By Graham Wright (auth.)
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7. Outline the distinguishing characteristics of micro, mini and mainframe computers in terms of costs, hardware and software capacities and types of application. 28 CHAPTER 2 THE WHO, WHAT, AND WHY OF COMPUTERS Although reliable official statistics are not available, the best estimate is that computer hardware accounts for 15 per cent of the UK's annual investment in plant and equipment and that in the UK one home in five now contains a personal computer. More important, in the face ofworldwide stagnancy and even decay in trade and production, expenditure by business and domestic users on computers is likely to grow at a rate of about 15 per cent per annum until the end of the decade.
Similarly, the computer will accumulate the weight of passengers' luggage, both to ensure that the 47 aircraft is not overloaded, but mainly to compute the weight of additional cargo that can be carried on board up to the safe load limit. The airport itself will show flight arrivals and departures, and other flight information, on large displays around the passenger concourse. , from a central source of information held on the airport's computer. 7. When all the passengers are on board, the aircraft is ready to leave, and the captain will await clearance from Air Traffic Control (ATC).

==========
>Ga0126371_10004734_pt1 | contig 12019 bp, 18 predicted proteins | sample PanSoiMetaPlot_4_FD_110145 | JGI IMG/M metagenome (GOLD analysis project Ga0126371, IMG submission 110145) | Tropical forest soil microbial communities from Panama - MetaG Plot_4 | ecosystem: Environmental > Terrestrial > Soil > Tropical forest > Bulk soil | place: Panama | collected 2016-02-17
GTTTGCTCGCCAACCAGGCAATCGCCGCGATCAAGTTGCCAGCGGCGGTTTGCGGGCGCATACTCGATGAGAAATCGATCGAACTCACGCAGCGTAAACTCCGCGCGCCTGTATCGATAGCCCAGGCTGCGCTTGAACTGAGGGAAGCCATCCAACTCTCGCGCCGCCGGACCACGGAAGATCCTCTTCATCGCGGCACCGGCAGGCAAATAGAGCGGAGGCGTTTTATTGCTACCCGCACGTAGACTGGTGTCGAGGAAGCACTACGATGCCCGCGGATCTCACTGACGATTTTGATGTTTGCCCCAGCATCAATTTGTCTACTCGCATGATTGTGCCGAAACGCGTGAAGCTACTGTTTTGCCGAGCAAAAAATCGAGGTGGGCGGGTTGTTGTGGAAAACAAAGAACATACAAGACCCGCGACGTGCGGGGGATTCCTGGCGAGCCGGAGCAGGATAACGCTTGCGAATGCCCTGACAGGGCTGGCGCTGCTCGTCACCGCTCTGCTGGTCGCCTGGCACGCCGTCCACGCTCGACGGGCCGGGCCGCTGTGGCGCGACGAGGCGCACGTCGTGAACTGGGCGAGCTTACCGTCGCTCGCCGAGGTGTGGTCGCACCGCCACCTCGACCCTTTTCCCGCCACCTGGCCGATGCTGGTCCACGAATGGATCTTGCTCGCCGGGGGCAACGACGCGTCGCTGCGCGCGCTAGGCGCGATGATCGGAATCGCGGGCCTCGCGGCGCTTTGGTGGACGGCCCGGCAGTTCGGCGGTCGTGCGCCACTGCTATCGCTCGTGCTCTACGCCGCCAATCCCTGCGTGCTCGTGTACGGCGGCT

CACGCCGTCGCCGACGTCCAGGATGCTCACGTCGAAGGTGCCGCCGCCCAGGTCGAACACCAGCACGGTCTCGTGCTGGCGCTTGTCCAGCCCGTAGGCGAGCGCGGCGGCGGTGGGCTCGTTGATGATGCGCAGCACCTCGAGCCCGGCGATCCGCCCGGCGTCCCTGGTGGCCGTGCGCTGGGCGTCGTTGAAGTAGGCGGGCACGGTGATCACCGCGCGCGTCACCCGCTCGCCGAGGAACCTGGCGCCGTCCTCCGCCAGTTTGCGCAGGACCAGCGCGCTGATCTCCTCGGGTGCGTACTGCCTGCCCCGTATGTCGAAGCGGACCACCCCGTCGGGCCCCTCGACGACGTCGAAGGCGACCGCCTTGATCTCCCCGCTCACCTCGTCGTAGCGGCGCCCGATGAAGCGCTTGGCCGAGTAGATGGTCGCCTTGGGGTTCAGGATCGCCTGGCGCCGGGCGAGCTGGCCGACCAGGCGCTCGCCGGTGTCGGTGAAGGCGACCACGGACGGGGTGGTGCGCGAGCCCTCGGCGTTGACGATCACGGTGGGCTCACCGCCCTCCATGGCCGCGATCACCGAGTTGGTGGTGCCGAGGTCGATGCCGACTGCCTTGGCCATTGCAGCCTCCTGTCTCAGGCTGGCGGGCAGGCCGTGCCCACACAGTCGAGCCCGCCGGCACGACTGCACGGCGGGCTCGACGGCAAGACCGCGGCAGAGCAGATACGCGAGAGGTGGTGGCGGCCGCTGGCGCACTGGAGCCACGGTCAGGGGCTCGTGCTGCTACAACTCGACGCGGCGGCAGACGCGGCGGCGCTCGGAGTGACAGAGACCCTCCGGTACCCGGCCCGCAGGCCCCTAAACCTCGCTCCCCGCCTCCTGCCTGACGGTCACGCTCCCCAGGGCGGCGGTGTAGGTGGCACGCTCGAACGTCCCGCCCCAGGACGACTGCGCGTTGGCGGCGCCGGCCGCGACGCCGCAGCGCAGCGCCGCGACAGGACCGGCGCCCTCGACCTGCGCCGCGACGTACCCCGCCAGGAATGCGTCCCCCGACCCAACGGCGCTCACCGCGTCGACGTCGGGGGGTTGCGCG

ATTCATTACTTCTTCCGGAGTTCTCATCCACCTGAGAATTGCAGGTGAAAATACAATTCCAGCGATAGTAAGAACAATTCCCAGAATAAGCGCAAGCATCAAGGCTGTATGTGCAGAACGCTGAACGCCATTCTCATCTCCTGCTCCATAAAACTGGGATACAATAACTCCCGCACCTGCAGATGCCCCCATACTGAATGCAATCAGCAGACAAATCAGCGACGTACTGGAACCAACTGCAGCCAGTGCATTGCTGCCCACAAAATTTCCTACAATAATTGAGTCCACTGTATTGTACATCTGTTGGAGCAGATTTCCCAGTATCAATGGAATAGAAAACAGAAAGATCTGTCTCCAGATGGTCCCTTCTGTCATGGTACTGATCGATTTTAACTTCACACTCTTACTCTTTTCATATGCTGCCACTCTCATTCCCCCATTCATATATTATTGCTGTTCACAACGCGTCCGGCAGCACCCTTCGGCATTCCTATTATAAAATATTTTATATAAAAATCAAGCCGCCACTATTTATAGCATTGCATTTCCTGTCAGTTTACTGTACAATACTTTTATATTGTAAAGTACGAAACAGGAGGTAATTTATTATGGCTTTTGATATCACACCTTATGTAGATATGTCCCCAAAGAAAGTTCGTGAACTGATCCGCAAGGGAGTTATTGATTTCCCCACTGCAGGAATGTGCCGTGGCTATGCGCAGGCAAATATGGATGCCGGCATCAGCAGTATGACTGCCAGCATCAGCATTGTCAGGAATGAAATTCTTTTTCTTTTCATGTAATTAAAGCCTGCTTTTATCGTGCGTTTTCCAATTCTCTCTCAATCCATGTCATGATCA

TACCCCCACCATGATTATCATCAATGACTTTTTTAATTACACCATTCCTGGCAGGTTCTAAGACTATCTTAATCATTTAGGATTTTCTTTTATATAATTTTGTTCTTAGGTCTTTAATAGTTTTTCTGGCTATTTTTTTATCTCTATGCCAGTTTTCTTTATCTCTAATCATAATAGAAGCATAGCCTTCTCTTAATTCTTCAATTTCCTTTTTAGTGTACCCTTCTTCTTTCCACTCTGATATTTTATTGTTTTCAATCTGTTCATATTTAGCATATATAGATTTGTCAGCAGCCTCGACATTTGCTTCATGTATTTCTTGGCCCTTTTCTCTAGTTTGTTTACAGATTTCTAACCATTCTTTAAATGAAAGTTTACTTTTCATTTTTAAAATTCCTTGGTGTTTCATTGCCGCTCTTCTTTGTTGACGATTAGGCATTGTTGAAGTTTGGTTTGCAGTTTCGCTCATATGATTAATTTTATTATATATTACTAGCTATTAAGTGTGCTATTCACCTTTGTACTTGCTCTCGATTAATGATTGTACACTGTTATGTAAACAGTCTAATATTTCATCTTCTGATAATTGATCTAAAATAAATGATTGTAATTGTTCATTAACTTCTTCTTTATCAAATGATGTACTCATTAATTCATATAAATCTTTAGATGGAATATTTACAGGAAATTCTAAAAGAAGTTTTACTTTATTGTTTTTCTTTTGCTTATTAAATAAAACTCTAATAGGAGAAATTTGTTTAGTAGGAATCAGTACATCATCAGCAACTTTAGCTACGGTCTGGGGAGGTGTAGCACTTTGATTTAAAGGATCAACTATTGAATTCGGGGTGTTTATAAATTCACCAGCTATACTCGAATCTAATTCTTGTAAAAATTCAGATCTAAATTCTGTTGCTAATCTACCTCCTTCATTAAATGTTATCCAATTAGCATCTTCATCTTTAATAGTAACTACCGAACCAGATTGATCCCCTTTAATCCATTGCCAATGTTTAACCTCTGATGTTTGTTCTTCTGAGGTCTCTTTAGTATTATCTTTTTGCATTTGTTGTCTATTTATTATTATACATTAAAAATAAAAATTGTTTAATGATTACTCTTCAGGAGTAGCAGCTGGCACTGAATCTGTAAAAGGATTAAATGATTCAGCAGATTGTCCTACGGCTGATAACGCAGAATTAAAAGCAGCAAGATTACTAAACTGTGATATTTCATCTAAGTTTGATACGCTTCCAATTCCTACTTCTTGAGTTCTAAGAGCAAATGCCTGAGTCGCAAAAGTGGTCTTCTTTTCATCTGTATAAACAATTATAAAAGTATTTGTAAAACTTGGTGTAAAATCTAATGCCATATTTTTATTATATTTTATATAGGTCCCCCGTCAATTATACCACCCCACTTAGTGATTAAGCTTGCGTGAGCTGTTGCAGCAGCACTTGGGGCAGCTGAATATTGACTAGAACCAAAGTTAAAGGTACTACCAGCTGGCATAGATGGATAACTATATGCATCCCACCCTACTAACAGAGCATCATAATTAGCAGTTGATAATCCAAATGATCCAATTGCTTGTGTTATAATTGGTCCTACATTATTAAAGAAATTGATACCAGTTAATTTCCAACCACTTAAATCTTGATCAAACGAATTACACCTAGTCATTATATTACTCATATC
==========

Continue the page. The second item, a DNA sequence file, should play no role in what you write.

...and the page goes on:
In fact, they face some particular problems which makes this harder than for other sectors of the economy and accounts for their characteristic use of computers: (a) A highly seasonal market, partly a hangover from habits originally caused by the short-lived summer in northern climates, and reinforced by the school summer holidays; (b) A highly competitive business with a lot of unused capacity except at a few peak periods, partly created by (a) above and partly because of national economics (tourism) and national pride in airlines; (c) their product has a short shelf life - once the date has passed, or the plane taken off, it does not exist; 26 (d) As a result profits are low (a Tour Operator's net profit on a packaged holiday may be no more than a few pounds, and the Travel Agent takes only a small commission of about 7-10 per cent), or are nonexistent for most airlines and railways; and for commercial companies the margin between success and failure is very slight; (e) Commercial success depends partly on customer service and partly on low prices which are achieved by getting the maximum use out of the expensive facilities of planes, coaches and hotels - it is bottoms on seats and bodies in beds that count, or the load/occupancy factor.
Mastering Computers by Graham Wright (auth.)